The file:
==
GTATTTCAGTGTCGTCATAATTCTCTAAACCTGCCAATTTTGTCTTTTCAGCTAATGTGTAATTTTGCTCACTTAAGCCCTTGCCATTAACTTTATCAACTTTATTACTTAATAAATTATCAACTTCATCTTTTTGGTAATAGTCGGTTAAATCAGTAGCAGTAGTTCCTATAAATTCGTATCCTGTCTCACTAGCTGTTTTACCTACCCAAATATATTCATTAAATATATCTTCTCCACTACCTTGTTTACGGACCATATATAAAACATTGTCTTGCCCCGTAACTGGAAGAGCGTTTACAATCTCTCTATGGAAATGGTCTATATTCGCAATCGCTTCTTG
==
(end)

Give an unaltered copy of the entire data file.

GTATTTCAGTGTCGTCATAATTCTCTAAACCTGCCAATTTTGTCTTTTCAGCTAATGTGTAATTTTGCTCACTTAAGCCCTTGCCATTAACTTTATCAACTTTATTACTTAATAAATTATCAACTTCATCTTTTTGGTAATAGTCGGTTAAATCAGTAGCAGTAGTTCCTATAAATTCGTATCCTGTCTCACTAGCTGTTTTACCTACCCAAATATATTCATTAAATATATCTTCTCCACTACCTTGTTTACGGACCATATATAAAACATTGTCTTGCCCCGTAACTGGAAGAGCGTTTACAATCTCTCTATGGAAATGGTCTATATTCGCAATCGCTTCTTG